Everyone Dressed Up in 1923
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Written by SeacoastNH Archive

434_Kathryn_ObrienSeacoastNH.com Presents 
Historic Portsmouth #433

Facebook is packed with photos of modern kids modeling their Halloween costumes, but it wasn’t always that way. Our family rarely if ever photographed us three boys heading out for trick or treat. Halloween was a lesser holiday back in those days and not for grown-ups. But Victorians liked to dress up too. (Continued below)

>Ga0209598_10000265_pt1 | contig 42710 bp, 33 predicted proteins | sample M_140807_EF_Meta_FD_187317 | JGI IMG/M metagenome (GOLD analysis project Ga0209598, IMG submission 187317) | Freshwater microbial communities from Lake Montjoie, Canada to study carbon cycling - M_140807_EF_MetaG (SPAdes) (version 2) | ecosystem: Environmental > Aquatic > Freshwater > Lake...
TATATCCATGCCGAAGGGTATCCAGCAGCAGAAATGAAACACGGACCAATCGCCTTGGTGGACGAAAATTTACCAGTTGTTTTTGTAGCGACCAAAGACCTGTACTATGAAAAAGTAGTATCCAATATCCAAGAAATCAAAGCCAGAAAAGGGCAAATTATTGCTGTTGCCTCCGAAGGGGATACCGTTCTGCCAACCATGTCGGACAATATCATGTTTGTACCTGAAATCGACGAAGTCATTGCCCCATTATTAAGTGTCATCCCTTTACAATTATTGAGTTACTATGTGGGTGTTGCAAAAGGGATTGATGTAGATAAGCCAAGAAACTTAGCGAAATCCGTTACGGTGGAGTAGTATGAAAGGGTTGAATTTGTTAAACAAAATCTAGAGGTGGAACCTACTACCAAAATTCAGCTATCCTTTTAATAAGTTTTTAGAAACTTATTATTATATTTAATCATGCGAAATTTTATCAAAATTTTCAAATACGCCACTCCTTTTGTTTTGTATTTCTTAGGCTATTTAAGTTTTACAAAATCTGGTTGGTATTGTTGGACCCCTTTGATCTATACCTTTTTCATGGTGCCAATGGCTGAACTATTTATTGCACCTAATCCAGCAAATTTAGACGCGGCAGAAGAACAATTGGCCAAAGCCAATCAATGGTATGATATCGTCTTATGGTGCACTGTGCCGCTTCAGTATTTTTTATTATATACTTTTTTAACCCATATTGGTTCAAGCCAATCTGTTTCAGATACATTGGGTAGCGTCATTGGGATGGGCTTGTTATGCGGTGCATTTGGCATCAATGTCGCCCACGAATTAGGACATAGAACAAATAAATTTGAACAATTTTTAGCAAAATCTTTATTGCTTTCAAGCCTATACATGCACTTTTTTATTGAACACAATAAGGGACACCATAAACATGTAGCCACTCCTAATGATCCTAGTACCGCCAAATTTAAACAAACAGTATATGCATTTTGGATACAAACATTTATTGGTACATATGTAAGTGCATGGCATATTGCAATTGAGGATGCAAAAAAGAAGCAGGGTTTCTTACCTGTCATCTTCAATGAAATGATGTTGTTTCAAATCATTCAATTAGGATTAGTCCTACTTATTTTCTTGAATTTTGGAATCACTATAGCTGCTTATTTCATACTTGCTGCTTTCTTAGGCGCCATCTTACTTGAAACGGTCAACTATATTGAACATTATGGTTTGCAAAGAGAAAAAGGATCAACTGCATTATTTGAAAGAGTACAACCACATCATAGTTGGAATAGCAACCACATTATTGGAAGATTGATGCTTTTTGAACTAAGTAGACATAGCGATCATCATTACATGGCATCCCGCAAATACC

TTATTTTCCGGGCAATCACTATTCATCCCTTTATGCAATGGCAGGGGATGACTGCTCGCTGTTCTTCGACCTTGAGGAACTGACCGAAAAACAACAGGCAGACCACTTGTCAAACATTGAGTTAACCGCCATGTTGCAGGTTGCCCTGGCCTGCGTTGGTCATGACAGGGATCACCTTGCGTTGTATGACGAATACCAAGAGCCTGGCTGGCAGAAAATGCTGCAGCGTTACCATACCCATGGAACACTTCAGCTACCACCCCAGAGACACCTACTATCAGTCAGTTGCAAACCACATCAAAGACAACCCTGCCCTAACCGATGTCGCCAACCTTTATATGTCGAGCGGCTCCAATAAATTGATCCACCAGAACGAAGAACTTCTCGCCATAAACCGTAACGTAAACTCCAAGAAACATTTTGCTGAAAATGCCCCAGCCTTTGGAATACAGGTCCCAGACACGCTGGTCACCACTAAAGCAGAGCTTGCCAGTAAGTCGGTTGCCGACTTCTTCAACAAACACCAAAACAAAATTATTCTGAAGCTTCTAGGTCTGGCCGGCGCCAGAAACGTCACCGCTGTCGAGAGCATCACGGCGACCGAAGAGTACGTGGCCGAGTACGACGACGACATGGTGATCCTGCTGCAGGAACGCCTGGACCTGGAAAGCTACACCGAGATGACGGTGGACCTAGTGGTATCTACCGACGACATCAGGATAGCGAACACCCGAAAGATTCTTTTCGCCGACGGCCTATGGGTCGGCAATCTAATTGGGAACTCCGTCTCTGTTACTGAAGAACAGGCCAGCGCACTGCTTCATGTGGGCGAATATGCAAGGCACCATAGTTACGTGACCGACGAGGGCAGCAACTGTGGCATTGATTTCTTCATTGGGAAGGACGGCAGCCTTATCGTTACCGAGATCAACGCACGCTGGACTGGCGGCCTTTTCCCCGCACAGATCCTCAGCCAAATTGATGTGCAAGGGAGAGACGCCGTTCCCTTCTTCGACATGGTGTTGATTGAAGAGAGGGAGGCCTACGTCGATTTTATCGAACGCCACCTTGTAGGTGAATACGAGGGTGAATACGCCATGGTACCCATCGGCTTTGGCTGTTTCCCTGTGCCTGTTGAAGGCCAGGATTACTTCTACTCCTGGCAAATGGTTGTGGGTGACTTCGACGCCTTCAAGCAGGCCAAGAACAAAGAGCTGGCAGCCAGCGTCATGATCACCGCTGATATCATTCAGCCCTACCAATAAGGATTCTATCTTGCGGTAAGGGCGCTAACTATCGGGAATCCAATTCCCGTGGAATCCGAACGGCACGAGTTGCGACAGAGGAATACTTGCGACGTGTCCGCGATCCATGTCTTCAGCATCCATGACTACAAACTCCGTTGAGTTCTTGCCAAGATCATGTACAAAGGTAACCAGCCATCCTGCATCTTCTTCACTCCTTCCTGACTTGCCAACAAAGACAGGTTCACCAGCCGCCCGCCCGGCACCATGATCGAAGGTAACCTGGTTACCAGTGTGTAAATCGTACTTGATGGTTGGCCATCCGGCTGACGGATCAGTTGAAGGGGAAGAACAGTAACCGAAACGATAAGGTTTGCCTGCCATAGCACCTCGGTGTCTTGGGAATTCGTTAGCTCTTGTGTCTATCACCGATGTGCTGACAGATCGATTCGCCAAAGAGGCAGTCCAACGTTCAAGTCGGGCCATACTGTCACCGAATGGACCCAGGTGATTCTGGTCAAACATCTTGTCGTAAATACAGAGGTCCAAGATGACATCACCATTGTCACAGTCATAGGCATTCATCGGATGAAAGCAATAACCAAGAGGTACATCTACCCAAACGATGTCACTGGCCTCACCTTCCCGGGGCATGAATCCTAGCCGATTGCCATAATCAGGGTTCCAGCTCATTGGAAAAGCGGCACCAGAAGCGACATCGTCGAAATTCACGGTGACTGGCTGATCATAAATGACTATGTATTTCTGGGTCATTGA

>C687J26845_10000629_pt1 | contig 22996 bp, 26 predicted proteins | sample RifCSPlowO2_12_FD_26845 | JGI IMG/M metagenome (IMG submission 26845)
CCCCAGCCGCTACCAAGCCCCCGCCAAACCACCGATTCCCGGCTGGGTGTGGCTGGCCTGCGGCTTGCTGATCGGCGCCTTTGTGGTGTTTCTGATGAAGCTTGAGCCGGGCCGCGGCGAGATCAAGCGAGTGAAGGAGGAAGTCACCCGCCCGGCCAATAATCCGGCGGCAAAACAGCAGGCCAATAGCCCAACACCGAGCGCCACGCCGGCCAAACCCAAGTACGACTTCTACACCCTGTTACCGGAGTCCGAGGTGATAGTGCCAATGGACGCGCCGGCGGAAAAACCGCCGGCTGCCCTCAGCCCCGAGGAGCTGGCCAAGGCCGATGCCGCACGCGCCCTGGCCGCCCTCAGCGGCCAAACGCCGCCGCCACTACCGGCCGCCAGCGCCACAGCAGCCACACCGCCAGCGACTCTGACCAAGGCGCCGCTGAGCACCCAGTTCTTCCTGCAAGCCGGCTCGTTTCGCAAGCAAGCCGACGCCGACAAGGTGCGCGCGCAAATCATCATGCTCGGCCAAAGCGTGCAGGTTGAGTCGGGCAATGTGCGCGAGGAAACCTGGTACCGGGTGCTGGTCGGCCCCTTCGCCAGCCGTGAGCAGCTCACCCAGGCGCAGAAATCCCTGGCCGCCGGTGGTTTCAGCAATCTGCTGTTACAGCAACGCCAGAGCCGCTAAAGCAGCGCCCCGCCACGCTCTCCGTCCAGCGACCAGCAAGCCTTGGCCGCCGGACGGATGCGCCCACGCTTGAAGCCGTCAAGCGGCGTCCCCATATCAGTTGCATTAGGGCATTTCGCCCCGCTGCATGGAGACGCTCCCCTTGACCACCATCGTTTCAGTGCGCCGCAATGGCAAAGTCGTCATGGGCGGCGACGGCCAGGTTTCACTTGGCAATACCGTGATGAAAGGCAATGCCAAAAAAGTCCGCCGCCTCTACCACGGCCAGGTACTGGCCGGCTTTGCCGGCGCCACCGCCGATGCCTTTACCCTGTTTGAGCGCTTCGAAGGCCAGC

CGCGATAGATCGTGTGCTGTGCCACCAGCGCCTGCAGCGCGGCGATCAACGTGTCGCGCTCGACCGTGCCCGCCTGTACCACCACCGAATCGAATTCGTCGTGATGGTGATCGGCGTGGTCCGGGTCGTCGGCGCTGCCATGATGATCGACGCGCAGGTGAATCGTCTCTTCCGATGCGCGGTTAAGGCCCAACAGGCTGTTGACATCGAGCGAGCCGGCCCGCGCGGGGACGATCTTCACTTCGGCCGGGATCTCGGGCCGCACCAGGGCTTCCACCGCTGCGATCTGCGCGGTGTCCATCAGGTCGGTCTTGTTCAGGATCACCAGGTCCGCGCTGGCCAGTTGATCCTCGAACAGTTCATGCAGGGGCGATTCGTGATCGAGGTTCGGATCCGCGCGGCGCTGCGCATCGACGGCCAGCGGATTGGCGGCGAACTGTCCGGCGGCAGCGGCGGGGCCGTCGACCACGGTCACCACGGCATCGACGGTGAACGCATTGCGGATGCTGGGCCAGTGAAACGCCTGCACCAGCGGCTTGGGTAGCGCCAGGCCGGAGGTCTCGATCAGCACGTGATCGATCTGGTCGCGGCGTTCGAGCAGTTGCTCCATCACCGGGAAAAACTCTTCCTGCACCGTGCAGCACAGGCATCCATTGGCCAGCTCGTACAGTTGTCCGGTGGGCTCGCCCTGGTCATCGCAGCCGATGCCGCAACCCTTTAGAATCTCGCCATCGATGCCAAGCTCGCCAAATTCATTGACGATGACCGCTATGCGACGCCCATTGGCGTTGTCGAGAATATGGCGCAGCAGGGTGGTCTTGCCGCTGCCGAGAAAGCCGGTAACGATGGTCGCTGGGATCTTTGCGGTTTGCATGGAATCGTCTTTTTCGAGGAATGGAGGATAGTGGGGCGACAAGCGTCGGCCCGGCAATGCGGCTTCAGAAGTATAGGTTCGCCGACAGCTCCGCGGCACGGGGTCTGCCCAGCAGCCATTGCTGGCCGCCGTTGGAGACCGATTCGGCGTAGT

One history Web site sent in by Josiah Pitchforth shows our ancestors dressed as a giant chicken, a cracked egg, and a side of bacon, but not on Halloween. Adult costumes were reserved primarily for festivals, theater productions, pageants, and masquerade balls. This archival photo shows young Kathryn O’Brien at the Portsmouth Tercentenary celebration on August 19, 1923. Another image shows what I assume is her mother Mildred, also in frilly period clothes. A hundred women sewed the costumes. A hundred sopranos sang in the massive chorus. Thousands attended the three-day Portsmouth pageant in an outdoor arena called the Pines, just off South Street. The elaborate pageant was part parade, part performance, part education using local people, professional dancers, horses, carriages, costumes and props to tell the history of Portsmouth over its first 300 years. The event was written and organized by Boston pageant designer Virginia Tanner. It grossed a whopping $11,388, plus the sale of souvenir books. I have one of those souvenir booklets from 1923. I studied it to see what historical Portsmouth character the girl in this photo is depicting. The detailed cast list runs over 20-pages. I could find no Kathryn, but Mildred and Margaret O’Brien are listed as “Women in the Revolution.” Pictures of Mildred in costume are also in the archive with her daughter, so perhaps Kathryn and Margaret are one in the same. Little help?   (Courtesy Portsmouth Athenaeum)

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